Being body-shamed led to me suffering with anorexia – here’s how I overcame it

I believe it is important to talk about eating disorders because they are a serious mental health issue that also affects your physical health, and it has always been something that I was embarrassed to talk about for fear of being judged.

This is my story, and how I overcame my eating disorder.

At 14, I changed from a carefree kid, who wore no make-up, skinny jeans and Pokemon t-shirts to a self-loathing, insecure and destructive teenager.

I had never weighed myself or dreamed that my body was different. I certainly didn’t look in the mirror and see someone who was ‘too fat’ staring back at me… but that all changed.

One day I went to town to hang out with my friends and drink milkshakes. My best friend invited some boys along. She decided to go into a cafe with these boys to get some takeout food and I waited outside. When I looked through the cafe window, I saw them both pointing and laughing at me. Confused, I asked her why she was laughing. She replied ‘We just noticed you have quite a big bum’.

This is something that may not seem like a reason for someone to develop an eating disorder. But as a young girl, it is something that embarrassed me and made me question how others perceived my body – so I skipped meals and made excuses not to eat.

About 2 weeks later, I was about to leave the house for the park to meet my friends (on a hot summer’s day), and someone in my family told me that I should change because I had put on weight and I looked silly wearing shorts.

I tried to laugh it off and pretend it didn’t bother me, but then they said: ‘Ii’m not the only one who thinks it’.

I felt like the whole world was trying to tell me I was fat. Is this why boys didn’t like me, but they liked my friends? How long had I been fat? Why didn’t I notice I was fat?

The truth is, I was a 14-year-old girl, who had always been skeleton-like in stature and now my body was changing. I was still a size 6/8. I wasn’t fat.

I became very ashamed of how I looked. I skipped meals, made myself sick (if I did eat) and started to take drugs to suppress my appetite. Sometimes, I would tell my family I was eating at a friends house, and sit in the park for an hour or 2, just to avoid meals. When I did eat out with my friends, I would have to sneak off to the bathroom after.

I went from getting A’s and A*’s in school to failing and staying at home because I was so ashamed of how I looked.

Mentally, the eating disorder made me extremely depressed. I became detached from everyone I cared about and thought I’d be better off dead.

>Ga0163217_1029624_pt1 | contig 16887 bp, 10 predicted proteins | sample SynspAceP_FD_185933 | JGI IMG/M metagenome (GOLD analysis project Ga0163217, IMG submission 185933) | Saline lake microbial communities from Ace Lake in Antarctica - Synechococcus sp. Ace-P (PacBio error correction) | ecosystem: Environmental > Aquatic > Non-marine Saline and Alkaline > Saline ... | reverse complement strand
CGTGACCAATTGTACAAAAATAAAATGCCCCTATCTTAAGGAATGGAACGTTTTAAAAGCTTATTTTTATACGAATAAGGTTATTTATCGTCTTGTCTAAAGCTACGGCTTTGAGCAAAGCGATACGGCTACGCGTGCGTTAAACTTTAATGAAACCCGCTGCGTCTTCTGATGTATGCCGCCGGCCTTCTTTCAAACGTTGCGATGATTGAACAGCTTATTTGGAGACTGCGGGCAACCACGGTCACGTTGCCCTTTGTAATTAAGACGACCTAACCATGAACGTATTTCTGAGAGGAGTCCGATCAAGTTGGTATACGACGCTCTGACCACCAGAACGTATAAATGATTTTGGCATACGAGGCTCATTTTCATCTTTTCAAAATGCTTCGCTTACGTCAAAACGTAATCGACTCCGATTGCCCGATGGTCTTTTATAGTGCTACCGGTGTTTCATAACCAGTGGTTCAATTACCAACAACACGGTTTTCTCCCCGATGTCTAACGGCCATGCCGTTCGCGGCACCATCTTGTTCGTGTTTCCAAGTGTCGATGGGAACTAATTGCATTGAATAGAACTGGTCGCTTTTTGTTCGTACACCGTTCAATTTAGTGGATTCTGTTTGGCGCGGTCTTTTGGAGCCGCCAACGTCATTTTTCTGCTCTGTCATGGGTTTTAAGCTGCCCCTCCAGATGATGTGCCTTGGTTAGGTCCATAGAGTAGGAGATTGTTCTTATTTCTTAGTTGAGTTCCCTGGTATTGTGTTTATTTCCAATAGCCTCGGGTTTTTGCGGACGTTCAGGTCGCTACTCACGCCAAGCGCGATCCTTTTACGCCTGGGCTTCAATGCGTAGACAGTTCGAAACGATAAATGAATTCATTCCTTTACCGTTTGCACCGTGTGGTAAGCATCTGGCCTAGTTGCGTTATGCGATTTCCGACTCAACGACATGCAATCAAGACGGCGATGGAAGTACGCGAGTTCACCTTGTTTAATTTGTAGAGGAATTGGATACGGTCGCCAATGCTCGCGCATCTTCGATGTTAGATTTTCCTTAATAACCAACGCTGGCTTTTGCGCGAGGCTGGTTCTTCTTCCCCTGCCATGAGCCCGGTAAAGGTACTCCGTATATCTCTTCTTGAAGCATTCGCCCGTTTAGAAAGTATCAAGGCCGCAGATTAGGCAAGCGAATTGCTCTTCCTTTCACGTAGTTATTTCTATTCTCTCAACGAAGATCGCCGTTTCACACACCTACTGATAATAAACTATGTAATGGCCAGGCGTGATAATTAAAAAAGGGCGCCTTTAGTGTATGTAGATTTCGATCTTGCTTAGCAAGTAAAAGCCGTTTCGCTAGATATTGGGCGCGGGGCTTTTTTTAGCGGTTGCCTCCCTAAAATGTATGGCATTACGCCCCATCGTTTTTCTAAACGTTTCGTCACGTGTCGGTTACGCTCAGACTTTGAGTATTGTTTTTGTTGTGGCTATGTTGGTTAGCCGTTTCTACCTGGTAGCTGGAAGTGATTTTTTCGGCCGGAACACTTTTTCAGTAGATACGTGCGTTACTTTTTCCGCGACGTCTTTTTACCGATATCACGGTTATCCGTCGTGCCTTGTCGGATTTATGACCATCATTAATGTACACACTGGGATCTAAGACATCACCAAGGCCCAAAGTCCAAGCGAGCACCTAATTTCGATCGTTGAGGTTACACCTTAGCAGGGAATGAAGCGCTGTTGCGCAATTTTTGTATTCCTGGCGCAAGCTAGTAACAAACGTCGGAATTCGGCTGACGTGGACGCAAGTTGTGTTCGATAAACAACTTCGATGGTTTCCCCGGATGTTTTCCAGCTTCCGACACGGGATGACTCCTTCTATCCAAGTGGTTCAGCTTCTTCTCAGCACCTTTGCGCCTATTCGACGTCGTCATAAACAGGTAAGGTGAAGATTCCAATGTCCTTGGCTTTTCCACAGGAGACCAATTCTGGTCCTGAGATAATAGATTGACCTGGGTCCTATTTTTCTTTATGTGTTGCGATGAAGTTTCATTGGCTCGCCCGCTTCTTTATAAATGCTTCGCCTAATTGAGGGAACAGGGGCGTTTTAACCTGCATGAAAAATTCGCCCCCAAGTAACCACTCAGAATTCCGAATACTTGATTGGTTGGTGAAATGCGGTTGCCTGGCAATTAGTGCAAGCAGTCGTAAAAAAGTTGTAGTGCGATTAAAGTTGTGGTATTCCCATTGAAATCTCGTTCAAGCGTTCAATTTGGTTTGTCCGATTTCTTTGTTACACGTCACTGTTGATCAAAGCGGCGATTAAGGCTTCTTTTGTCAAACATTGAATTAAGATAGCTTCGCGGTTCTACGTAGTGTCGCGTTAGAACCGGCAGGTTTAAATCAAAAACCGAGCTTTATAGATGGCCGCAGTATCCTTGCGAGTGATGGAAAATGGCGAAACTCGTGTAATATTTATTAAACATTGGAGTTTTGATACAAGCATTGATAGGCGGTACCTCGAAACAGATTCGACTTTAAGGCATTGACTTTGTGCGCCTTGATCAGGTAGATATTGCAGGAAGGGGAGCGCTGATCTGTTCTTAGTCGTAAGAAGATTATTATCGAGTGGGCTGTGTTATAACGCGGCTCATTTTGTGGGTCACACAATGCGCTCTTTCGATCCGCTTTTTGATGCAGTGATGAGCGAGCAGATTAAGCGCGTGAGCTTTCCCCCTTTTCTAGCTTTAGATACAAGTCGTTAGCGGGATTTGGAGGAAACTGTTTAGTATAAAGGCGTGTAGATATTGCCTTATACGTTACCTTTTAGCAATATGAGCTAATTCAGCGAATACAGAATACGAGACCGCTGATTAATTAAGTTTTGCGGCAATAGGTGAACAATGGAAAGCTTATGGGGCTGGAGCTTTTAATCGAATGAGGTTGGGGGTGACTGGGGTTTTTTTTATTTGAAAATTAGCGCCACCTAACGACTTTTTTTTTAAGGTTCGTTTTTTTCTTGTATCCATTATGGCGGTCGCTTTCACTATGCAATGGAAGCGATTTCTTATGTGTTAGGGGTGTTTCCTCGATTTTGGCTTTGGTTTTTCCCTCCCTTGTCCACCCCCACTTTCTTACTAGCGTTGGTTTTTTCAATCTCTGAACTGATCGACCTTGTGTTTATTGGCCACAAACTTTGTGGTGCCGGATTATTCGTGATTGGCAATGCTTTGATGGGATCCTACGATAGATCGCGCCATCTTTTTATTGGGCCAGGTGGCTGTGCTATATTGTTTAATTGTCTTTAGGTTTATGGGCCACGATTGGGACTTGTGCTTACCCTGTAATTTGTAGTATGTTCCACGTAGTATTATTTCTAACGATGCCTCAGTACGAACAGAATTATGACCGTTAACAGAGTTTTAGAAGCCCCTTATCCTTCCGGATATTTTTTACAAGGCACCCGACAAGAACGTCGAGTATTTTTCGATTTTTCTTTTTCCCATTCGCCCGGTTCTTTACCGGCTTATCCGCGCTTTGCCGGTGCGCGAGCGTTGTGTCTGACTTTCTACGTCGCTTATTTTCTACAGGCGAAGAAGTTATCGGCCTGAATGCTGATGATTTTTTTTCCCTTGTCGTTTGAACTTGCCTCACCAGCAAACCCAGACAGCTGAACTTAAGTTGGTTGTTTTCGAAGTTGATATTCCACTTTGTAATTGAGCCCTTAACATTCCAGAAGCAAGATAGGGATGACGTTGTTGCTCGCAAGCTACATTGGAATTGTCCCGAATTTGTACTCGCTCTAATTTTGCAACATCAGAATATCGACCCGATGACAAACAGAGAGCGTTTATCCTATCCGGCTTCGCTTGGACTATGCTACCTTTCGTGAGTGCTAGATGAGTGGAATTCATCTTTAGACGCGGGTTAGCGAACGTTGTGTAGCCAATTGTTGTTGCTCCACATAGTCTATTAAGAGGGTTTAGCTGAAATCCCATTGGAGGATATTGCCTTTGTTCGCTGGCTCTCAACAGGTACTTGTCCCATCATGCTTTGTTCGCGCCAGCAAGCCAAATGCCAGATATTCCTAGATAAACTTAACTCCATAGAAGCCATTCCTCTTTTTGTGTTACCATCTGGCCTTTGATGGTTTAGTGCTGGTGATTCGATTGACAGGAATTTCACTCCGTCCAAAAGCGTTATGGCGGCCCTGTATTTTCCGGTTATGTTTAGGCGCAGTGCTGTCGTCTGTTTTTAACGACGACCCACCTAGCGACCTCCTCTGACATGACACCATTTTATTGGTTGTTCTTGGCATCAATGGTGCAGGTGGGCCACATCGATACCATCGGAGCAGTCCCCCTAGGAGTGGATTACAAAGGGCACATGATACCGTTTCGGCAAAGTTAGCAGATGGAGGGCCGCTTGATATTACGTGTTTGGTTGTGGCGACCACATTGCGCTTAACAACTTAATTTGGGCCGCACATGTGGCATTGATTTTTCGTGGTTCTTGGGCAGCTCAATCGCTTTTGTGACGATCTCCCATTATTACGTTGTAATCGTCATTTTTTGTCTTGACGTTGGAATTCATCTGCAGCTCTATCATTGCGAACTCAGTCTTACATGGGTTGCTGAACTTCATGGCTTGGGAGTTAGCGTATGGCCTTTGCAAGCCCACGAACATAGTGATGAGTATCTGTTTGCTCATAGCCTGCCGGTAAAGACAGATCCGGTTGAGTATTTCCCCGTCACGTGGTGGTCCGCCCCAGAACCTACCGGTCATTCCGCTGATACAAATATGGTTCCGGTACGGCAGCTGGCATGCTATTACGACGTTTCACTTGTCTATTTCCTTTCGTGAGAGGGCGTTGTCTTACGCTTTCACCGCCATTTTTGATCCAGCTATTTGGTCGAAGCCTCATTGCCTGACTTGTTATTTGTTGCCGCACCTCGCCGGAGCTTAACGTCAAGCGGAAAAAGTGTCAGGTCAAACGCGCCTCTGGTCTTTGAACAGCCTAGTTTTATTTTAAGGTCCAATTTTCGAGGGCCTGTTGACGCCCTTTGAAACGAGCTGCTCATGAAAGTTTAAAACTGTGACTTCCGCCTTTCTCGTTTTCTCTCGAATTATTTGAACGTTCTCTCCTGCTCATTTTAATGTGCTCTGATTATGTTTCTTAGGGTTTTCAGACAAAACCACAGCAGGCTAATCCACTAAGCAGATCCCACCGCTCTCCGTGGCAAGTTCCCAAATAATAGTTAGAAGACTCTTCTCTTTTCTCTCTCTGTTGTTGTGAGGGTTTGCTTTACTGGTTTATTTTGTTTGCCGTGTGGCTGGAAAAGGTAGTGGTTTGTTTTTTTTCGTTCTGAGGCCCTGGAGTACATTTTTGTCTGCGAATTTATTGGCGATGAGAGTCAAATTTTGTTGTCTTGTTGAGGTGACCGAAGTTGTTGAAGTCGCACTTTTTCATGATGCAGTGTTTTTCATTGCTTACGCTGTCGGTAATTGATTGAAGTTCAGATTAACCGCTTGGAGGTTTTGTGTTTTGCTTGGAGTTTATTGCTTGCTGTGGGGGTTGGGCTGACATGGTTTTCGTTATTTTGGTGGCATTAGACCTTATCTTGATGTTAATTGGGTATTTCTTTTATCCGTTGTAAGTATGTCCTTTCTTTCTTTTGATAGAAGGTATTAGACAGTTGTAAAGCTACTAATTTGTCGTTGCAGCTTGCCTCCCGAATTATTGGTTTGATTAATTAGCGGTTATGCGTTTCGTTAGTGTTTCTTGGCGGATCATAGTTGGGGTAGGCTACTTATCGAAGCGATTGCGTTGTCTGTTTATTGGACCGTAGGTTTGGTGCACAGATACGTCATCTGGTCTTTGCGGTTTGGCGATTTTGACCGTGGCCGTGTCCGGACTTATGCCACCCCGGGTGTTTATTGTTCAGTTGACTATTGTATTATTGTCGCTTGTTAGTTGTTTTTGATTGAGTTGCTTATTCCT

Physically, I was drained, I could barely concentrate in school, I was throwing up blood and I stopped having periods.

My family didn’t know what to do and my relationship with them broke down. I lost friends and I was extremely alone. I thought if I carried on this way, I would die.

After years of living with an eating disorder, I decided to recover when I got into a relationship with a chef. Ironic, I know.

He took me to a nice restaurant where his friends worked. The starter came. I managed a few spoonfuls before I was full.

The main came and I tried so hard to eat it and I could only manage a bite. Any more, and I felt I would be sick from ‘over-eating’. I went to the bathroom and when I came back, I heard his friends talking about me in the kitchen and how ridiculous it was that I only ate a few mouthfuls of food.

I was so embarrassed and I didn’t want to offend them but I hadn’t eatn a meal in a long time, let alone 3 in a row.

That was the turning point for me. I ate as much as I could, regularly throughout the day, and tried to get back to a normal routine. It was hard, and during that time, as I watched myself gain weight, I occasionally doubted if I wanted to recover; but I was ready to be happier and live a normal life.

Having an eating disorder doesn’t make you ‘vain’ or ‘crazy’. It can happen to anyone and I hope I can make people aware of the consequences of body-shaming and give hope to others who are suffering.

And, I do have a big bum… but I am not fat.

It has taken years for me to accept my body, and I am learning to love it more each day. We all have bad days but it is important to never put people down for how they look and not put yourself down.

Eating disorders are not glamorous. It was the worse part of my life and the thing I am the proudest to have overcome.

Words by Grace Mathias

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